In unveiling its EU Action Plan: Protecting and restoring marine ecosystems for sustainable and resilient fisheries, the European Commission has turned a blind eye to its own fisheries management system and aims to phase out of bottom mobile gears in 30% of EU waters, according to the European Bottom Fishing Alliance.
The rollout of the Action Plan follows months of delays, and while European citizens may have expected an effective package of measures against pollution, ocean warming, plastic or climate change, the outcome is described by EBFA as greenwashing ocean protection, with the clear winners being trawler operators outside the EU which will meet Europe’s demand for seafood.
‘The Commission not only neglects the fact these 7000 vessels contribute 25% of the total landings but also generate 38% of total revenues by the EU fleet. This policy will devastate entire EU fishing communities’ EBFA states.
The Action Plan is part of the EU Biodiversity Strategy establishing the objective to provide legal protection of 30% of the Union waters by 2030. In the document, the Commission instructs Member States to gradually phase out bottom mobile gears in these protected areas while keeping a role of facilitator and supporter.
‘We appreciate the efforts made by DG MARE to channel this process through regionalisation, instead of proposing a legally binding law at EU level. However, the political mandate is clear and leaves Member States in an extremely weak position since any new MPA designation will automatically exclude bottom fishing, no matter what science says. Also, given the fact that this is not an EU law, citizens and companies affected have no right to go to court to protect themselves from the disproportionate impact of the action plan, leaving them defenseless,’ said EBFA chairman Iván López van der Veen.
‘Our plea is for the Council and the European Parliament to stop this nonsense. Member states such as France and Spain have successful and praised MPA management models that will be rendered useless, discarding overnight a model based on full co-operation and integration of all stakeholders.’
EBFA therefore considers the prohibition by default of bottom mobile gears in MPAs as an objective clearly disproportionate, unjustified, not based on the best available science and contrary to international commitments.
‘MPAs offer different degrees of protection and may be established for the conservation of other natural resources such as mammals, birds or turtles, not the seabed. Then why punishing and banning a perfectly regulated activity that does not disturb the conservation of the habitat or species that precisely justify the MPA? Management measures are adapted to each local case, which differs from the broad-brush approach taken by the Commission, imposing blanket bans,’ he said, commenting that in order to justify the ban, the Commission explains that compensation will come from the recovery of fish stocks and movement of commercially exploitable fish from MPAs to other fishing areas (spill-over effects).
‘99% of the landings from EU managed stocks in the North East Atlantic come from species fished at maximum sustainable yield levels. What recovery is the Commission talking about? The only effect that we know for sure, also recognised by the Commission, is the displacement of fishing effort to other fishing areas, which will increase fuel consumption, inaccessibility to target species and undesired consequences in the management of the fisheries and areas concerned,’ he said.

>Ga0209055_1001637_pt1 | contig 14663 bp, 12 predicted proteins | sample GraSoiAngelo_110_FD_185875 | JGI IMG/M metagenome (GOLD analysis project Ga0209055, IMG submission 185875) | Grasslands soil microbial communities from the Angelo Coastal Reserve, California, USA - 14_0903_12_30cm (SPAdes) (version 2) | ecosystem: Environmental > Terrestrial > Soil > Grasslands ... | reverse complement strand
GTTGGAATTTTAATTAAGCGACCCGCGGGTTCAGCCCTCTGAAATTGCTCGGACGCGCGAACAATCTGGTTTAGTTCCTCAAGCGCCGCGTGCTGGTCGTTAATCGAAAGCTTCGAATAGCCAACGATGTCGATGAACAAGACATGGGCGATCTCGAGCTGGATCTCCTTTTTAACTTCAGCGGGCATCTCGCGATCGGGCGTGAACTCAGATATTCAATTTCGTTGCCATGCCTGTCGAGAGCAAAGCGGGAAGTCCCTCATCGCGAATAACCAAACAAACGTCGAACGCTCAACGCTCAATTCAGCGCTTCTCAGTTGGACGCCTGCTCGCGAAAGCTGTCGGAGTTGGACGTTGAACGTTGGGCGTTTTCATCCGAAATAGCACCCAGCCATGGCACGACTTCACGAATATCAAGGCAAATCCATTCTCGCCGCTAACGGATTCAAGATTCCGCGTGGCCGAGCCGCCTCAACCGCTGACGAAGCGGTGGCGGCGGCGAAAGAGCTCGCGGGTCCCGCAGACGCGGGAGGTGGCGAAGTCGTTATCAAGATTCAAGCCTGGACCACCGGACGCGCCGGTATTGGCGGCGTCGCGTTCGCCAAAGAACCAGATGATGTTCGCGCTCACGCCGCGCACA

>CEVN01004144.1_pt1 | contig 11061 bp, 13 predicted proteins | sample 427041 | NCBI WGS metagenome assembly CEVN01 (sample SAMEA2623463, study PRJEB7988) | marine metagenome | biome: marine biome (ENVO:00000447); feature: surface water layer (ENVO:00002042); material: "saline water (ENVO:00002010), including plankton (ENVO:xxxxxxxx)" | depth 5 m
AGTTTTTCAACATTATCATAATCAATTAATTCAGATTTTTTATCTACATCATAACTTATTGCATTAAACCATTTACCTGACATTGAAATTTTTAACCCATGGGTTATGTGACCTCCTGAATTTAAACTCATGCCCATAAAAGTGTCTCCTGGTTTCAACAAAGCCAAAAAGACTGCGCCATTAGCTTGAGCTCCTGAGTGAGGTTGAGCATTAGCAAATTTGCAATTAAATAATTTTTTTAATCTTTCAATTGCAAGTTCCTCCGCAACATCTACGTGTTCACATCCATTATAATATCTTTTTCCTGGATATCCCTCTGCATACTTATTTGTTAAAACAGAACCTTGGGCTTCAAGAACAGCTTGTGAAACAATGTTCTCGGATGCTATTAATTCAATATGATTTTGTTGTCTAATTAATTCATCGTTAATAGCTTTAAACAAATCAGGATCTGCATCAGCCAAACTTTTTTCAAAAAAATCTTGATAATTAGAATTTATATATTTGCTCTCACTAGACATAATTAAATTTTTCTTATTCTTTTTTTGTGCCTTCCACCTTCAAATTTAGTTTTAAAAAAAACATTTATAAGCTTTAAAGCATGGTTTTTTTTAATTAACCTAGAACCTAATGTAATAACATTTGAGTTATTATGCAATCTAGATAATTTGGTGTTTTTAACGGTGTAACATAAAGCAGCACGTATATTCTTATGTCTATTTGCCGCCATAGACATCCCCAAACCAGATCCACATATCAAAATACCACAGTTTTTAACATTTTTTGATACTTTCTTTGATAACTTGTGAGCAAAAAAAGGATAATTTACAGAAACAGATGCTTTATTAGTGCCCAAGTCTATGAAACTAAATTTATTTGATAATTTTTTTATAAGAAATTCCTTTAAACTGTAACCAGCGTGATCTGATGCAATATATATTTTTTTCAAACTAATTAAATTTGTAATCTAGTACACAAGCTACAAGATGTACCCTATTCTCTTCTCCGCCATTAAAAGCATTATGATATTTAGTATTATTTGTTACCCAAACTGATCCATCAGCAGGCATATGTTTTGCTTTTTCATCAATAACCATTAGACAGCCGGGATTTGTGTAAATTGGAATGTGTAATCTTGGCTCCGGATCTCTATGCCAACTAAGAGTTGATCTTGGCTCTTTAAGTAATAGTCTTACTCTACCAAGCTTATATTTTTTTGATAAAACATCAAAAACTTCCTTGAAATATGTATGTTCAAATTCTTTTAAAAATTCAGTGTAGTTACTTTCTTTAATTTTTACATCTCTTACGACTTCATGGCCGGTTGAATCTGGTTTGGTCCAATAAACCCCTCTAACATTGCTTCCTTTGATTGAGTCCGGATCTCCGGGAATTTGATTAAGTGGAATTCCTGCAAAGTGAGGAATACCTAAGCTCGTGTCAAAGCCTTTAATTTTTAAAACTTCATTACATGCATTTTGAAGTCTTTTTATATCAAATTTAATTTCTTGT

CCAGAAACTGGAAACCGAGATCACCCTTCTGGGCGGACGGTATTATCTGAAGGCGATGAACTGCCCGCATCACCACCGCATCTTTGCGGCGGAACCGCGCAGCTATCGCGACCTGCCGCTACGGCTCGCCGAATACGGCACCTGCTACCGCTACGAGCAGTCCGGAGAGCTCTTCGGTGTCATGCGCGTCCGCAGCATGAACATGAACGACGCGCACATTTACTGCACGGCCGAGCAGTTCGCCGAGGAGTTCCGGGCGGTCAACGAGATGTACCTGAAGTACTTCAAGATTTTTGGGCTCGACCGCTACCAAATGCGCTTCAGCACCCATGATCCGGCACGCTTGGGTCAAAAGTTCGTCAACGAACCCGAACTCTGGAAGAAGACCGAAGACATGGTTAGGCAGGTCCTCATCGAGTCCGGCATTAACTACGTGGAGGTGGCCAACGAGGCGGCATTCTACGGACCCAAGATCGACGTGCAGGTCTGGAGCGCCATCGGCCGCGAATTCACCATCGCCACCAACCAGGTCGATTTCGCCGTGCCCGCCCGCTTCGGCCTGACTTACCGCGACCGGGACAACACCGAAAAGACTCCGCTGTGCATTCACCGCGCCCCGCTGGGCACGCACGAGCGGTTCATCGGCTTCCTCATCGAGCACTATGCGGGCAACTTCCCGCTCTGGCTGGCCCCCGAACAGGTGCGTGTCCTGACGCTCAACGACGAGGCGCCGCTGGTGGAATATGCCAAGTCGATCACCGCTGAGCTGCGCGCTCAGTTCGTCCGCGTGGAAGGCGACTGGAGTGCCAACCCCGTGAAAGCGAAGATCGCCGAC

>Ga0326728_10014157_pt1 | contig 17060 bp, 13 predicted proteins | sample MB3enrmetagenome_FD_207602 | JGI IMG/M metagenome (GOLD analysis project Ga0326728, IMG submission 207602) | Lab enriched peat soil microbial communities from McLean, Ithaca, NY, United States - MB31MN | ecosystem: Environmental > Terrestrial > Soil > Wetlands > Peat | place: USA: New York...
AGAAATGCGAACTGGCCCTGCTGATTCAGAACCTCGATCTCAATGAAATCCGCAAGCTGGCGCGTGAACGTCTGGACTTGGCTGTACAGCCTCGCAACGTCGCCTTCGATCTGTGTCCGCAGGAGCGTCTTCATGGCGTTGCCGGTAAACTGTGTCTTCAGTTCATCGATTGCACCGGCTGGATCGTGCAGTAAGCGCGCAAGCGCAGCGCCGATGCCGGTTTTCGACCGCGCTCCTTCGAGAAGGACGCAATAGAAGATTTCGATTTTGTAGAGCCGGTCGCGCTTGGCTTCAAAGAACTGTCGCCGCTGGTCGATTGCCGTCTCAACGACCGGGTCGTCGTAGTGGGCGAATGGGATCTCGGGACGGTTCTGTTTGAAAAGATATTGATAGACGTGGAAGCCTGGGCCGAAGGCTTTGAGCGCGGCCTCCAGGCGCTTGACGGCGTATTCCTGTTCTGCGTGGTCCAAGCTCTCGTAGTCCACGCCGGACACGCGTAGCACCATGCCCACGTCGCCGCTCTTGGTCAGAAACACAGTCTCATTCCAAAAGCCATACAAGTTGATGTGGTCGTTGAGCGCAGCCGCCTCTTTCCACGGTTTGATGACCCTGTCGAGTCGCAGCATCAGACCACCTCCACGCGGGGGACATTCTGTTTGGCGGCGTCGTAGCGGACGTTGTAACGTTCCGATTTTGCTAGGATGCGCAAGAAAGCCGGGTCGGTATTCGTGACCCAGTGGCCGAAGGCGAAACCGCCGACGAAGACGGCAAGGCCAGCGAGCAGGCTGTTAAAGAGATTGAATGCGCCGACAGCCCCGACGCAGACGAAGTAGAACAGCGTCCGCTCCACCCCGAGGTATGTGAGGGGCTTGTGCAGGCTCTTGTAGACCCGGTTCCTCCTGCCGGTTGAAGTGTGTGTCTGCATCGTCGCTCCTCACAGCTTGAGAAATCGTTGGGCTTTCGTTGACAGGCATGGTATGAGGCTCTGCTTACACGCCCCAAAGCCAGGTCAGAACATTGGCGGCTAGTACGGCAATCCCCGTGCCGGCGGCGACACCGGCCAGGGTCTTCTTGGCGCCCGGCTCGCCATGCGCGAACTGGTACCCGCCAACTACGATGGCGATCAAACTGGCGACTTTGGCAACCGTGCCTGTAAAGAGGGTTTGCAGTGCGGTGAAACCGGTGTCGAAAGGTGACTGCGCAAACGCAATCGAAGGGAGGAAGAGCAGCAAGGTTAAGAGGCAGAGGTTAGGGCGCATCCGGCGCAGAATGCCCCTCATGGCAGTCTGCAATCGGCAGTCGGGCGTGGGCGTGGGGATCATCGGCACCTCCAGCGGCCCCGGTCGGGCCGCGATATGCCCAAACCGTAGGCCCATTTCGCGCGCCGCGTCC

‘Fishing all species with a single gear is not possible, and if it was, it would not be without consequences, including for the environment. If the Commission wants to change the CFP it must do so following the established process: through the Parliament, only elected body of the EU institutions, and the Council, not through a back door.’
EBFA believes that the impact of fisheries is highly misunderstood. Capture fisheries transforms ecosystems very little, since there is no use of pesticides, antibiotics, water, soil erosion or infrastructure installation, while marine protected areas do not reduce fishing pressure – they just move it somewhere else.
According to EBFA, in terms of fish abundance, MPAs are only effective in absence of fisheries management and the EU has been very effective in managing its marine resources as outlined in the CFP evaluation report.
The Commission has recognised that a potential ban of bottom mobile gears in current MPAs (10%) can cause an overall economic impact of around €870 million per year. This significant economic loss will triple in less than a decade since the total area to be protected in the EU will increase from 10% to 30% by 2030. These figures do not include the cost of displacement nor the cost of substituting the loss of marine protein by other sources.
EBFA questions how the Commission intends to use public funding to support this process. Is it part of it going to be used for decommissioning schemes or for vessel transformation? The costs and technical impediments of changing from one gear to another makes this approach unattainable, plus the waste of public money in science, management and selectivity if bottom trawling is banned needs to be taken into account.
‘70% of the seafood consumed in Europe is imported. The Action Plan would only increase the (sea)food security gap in favour of countries like Russia, whose ruthless invasion of Ukraine is explicitly mentioned in the text,’ Iván López van der Veen said.
‘Nonetheless, the EU still permits the import of fish products from this country without restrictions – opposite to other Western countries – while adopting policies, like the action plan, which will only accrue our dependency on fish imports from this country.’